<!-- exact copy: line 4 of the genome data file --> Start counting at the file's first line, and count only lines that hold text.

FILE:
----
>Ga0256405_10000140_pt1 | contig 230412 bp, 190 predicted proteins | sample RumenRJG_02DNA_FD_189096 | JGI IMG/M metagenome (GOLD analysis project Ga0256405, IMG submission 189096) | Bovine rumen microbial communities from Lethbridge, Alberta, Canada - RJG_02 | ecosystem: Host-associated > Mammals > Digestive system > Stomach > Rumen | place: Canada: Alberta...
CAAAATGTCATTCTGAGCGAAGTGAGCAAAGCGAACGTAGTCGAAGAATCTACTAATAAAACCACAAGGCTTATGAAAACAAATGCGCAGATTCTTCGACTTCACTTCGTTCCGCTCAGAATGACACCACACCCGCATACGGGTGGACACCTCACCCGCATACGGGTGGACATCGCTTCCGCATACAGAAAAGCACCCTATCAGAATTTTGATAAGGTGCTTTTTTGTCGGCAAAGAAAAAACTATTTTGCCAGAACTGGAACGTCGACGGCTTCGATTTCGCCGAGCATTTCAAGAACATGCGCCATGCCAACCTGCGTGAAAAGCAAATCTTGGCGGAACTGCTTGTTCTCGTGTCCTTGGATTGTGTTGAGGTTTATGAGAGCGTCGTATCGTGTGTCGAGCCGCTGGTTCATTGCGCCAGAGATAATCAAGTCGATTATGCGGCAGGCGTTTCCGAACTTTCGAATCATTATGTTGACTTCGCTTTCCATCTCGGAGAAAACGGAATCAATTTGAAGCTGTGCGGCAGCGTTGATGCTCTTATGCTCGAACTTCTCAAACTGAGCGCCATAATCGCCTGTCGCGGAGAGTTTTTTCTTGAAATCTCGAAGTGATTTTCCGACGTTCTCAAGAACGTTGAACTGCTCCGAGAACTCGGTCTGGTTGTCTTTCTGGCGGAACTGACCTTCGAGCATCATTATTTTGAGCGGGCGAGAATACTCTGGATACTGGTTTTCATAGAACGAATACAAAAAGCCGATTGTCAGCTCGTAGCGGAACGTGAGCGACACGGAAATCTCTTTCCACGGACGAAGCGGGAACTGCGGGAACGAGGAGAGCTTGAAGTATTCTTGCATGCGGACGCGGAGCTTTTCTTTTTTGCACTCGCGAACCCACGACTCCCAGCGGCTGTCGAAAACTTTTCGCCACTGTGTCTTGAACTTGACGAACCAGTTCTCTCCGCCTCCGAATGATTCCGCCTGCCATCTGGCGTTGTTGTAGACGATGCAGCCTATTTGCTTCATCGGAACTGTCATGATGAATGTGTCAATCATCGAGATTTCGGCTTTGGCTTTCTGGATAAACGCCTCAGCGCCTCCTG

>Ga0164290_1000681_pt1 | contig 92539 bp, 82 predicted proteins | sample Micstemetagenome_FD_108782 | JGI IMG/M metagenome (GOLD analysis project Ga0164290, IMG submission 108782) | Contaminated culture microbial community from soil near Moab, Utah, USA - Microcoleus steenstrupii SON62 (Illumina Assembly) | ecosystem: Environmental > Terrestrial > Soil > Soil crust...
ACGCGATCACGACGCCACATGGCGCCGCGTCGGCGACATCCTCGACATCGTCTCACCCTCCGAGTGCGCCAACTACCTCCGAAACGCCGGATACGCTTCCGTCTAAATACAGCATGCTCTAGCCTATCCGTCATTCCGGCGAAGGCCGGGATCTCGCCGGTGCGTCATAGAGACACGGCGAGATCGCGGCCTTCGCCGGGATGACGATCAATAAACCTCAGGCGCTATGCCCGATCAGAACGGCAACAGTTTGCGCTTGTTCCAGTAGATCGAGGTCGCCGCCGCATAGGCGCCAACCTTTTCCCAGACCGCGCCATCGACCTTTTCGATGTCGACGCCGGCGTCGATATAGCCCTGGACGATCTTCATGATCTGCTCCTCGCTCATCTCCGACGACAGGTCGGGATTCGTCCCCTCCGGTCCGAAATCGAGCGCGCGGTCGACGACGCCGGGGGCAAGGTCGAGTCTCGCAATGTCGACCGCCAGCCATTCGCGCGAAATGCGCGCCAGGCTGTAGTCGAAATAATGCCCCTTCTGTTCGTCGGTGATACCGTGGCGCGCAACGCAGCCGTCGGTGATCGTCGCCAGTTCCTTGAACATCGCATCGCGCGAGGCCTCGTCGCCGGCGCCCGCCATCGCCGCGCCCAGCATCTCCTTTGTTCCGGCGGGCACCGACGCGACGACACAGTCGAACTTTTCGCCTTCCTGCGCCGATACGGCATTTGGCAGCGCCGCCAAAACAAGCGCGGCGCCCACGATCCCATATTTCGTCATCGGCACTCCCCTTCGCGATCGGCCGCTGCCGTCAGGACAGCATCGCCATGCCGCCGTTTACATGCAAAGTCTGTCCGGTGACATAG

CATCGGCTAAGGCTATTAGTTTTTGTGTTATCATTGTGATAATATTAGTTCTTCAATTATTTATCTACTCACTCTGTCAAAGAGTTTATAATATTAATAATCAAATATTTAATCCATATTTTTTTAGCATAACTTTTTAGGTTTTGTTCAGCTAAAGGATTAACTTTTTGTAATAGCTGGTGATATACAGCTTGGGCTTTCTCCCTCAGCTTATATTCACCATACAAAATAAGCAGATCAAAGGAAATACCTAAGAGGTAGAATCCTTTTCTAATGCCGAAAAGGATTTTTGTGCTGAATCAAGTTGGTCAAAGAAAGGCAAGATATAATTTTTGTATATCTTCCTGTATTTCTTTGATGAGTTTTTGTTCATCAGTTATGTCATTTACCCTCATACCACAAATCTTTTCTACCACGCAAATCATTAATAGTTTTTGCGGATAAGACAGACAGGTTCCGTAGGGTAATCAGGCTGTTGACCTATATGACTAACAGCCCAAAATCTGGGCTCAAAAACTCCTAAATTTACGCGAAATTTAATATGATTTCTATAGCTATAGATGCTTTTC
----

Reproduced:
ACGCGATCACGACGCCACATGGCGCCGCGTCGGCGACATCCTCGACATCGTCTCACCCTCCGAGTGCGCCAACTACCTCCGAAACGCCGGATACGCTTCCGTCTAAATACAGCATGCTCTAGCCTATCCGTCATTCCGGCGAAGGCCGGGATCTCGCCGGTGCGTCATAGAGACACGGCGAGATCGCGGCCTTCGCCGGGATGACGATCAATAAACCTCAGGCGCTATGCCCGATCAGAACGGCAACAGTTTGCGCTTGTTCCAGTAGATCGAGGTCGCCGCCGCATAGGCGCCAACCTTTTCCCAGACCGCGCCATCGACCTTTTCGATGTCGACGCCGGCGTCGATATAGCCCTGGACGATCTTCATGATCTGCTCCTCGCTCATCTCCGACGACAGGTCGGGATTCGTCCCCTCCGGTCCGAAATCGAGCGCGCGGTCGACGACGCCGGGGGCAAGGTCGAGTCTCGCAATGTCGACCGCCAGCCATTCGCGCGAAATGCGCGCCAGGCTGTAGTCGAAATAATGCCCCTTCTGTTCGTCGGTGATACCGTGGCGCGCAACGCAGCCGTCGGTGATCGTCGCCAGTTCCTTGAACATCGCATCGCGCGAGGCCTCGTCGCCGGCGCCCGCCATCGCCGCGCCCAGCATCTCCTTTGTTCCGGCGGGCACCGACGCGACGACACAGTCGAACTTTTCGCCTTCCTGCGCCGATACGGCATTTGGCAGCGCCGCCAAAACAAGCGCGGCGCCCACGATCCCATATTTCGTCATCGGCACTCCCCTTCGCGATCGGCCGCTGCCGTCAGGACAGCATCGCCATGCCGCCGTTTACATGCAAAGTCTGTCCGGTGACATAG